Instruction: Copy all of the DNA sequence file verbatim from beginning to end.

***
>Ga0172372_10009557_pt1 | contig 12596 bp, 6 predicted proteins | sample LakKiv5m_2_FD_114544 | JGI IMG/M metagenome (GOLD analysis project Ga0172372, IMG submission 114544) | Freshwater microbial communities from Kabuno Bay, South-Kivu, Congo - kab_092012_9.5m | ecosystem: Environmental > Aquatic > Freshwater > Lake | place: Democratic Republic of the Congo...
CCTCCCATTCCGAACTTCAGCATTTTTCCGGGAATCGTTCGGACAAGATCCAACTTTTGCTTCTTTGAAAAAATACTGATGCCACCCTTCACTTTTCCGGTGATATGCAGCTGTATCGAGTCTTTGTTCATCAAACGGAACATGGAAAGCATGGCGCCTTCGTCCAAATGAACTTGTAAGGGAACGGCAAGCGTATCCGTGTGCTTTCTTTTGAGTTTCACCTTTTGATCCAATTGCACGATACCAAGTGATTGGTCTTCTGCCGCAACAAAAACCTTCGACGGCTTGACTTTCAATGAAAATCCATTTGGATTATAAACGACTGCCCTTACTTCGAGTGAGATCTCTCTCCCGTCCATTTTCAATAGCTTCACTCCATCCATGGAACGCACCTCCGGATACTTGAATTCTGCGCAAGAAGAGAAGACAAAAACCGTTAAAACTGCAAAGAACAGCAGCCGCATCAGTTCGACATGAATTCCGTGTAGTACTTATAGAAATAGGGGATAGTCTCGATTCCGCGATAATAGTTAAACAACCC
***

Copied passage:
>Ga0172372_10009557_pt1 | contig 12596 bp, 6 predicted proteins | sample LakKiv5m_2_FD_114544 | JGI IMG/M metagenome (GOLD analysis project Ga0172372, IMG submission 114544) | Freshwater microbial communities from Kabuno Bay, South-Kivu, Congo - kab_092012_9.5m | ecosystem: Environmental > Aquatic > Freshwater > Lake | place: Democratic Republic of the Congo...
CCTCCCATTCCGAACTTCAGCATTTTTCCGGGAATCGTTCGGACAAGATCCAACTTTTGCTTCTTTGAAAAAATACTGATGCCACCCTTCACTTTTCCGGTGATATGCAGCTGTATCGAGTCTTTGTTCATCAAACGGAACATGGAAAGCATGGCGCCTTCGTCCAAATGAACTTGTAAGGGAACGGCAAGCGTATCCGTGTGCTTTCTTTTGAGTTTCACCTTTTGATCCAATTGCACGATACCAAGTGATTGGTCTTCTGCCGCAACAAAAACCTTCGACGGCTTGACTTTCAATGAAAATCCATTTGGATTATAAACGACTGCCCTTACTTCGAGTGAGATCTCTCTCCCGTCCATTTTCAATAGCTTCACTCCATCCATGGAACGCACCTCCGGATACTTGAATTCTGCGCAAGAAGAGAAGACAAAAACCGTTAAAACTGCAAAGAACAGCAGCCGCATCAGTTCGACATGAATTCCGTGTAGTACTTATAGAAATAGGGGATAGTCTCGATTCCGCGATAATAGTTAAACAACCC